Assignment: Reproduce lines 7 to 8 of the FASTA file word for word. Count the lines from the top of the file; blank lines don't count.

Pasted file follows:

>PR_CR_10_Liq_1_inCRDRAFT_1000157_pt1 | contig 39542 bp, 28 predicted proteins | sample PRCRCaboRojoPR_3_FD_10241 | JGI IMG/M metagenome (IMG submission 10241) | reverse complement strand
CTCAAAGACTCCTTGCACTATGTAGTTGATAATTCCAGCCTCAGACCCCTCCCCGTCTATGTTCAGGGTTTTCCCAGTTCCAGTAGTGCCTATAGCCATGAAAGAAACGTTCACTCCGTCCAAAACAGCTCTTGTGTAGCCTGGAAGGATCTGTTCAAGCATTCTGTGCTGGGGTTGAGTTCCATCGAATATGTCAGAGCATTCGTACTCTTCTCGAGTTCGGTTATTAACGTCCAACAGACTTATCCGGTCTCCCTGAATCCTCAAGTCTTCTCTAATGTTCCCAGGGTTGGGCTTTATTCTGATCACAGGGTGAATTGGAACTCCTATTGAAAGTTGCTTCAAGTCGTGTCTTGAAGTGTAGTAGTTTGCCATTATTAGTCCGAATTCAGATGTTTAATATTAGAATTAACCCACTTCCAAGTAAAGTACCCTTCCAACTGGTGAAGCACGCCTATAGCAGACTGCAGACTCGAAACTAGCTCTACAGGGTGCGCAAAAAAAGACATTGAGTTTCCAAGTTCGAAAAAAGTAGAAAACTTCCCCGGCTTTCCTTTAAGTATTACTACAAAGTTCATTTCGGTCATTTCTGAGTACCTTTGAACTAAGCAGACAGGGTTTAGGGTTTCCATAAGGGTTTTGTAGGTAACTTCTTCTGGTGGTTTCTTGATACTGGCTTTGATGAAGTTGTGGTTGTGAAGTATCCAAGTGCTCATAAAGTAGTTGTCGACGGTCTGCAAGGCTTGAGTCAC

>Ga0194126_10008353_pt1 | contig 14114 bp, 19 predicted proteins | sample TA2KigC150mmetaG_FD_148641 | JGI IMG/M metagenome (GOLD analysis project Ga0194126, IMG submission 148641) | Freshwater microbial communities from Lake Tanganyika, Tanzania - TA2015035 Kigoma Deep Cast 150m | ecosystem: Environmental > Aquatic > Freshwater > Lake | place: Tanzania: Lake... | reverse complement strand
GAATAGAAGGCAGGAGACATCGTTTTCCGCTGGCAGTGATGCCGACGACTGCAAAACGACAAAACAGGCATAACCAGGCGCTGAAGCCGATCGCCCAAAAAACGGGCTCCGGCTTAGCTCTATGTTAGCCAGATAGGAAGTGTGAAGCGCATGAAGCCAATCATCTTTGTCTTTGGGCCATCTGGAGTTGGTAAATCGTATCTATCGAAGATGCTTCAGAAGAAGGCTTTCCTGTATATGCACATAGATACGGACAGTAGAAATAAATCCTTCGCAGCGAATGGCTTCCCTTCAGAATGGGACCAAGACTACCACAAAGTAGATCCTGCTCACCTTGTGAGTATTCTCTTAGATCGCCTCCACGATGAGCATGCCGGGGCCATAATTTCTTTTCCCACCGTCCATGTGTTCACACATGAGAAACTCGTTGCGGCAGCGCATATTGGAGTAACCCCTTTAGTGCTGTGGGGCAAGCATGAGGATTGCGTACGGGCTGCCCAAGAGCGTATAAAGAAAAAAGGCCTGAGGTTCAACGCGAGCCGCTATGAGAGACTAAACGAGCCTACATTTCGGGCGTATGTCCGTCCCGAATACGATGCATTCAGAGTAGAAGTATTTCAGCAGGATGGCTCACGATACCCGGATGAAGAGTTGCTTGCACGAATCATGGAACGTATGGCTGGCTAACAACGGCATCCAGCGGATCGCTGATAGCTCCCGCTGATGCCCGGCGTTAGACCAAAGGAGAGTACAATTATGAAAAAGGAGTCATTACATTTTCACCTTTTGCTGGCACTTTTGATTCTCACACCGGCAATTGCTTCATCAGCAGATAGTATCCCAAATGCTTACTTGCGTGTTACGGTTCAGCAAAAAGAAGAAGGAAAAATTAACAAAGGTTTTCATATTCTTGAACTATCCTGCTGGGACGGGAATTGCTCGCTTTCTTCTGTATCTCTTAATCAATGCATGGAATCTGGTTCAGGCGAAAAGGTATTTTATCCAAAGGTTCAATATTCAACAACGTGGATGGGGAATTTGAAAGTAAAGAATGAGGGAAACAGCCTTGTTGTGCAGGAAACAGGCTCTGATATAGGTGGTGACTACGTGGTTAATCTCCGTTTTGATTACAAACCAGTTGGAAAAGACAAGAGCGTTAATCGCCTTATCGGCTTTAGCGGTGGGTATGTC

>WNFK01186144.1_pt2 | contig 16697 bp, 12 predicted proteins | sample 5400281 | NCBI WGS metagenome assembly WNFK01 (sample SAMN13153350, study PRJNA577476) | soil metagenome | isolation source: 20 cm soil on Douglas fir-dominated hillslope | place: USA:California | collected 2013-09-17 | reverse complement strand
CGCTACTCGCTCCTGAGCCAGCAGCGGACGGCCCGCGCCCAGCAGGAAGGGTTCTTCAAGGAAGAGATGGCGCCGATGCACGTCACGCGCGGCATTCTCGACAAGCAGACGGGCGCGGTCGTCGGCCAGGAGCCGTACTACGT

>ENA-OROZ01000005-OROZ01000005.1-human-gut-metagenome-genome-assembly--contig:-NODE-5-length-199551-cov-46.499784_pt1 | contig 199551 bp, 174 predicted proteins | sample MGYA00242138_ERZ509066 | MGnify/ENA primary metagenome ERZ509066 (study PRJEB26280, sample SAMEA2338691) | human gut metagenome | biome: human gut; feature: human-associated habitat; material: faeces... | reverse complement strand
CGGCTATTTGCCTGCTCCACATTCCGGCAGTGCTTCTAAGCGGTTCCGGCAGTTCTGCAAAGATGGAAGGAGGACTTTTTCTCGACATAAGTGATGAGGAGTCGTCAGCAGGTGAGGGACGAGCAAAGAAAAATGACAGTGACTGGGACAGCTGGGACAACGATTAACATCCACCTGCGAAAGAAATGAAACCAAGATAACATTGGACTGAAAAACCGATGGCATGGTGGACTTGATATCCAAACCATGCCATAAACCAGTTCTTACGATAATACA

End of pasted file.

>ENA-OROZ01000005-OROZ01000005.1-human-gut-metagenome-genome-assembly--contig:-NODE-5-length-199551-cov-46.499784_pt1 | contig 199551 bp, 174 predicted proteins | sample MGYA00242138_ERZ509066 | MGnify/ENA primary metagenome ERZ509066 (study PRJEB26280, sample SAMEA2338691) | human gut metagenome | biome: human gut; feature: human-associated habitat; material: faeces... | reverse complement strand
CGGCTATTTGCCTGCTCCACATTCCGGCAGTGCTTCTAAGCGGTTCCGGCAGTTCTGCAAAGATGGAAGGAGGACTTTTTCTCGACATAAGTGATGAGGAGTCGTCAGCAGGTGAGGGACGAGCAAAGAAAAATGACAGTGACTGGGACAGCTGGGACAACGATTAACATCCACCTGCGAAAGAAATGAAACCAAGATAACATTGGACTGAAAAACCGATGGCATGGTGGACTTGATATCCAAACCATGCCATAAACCAGTTCTTACGATAATACA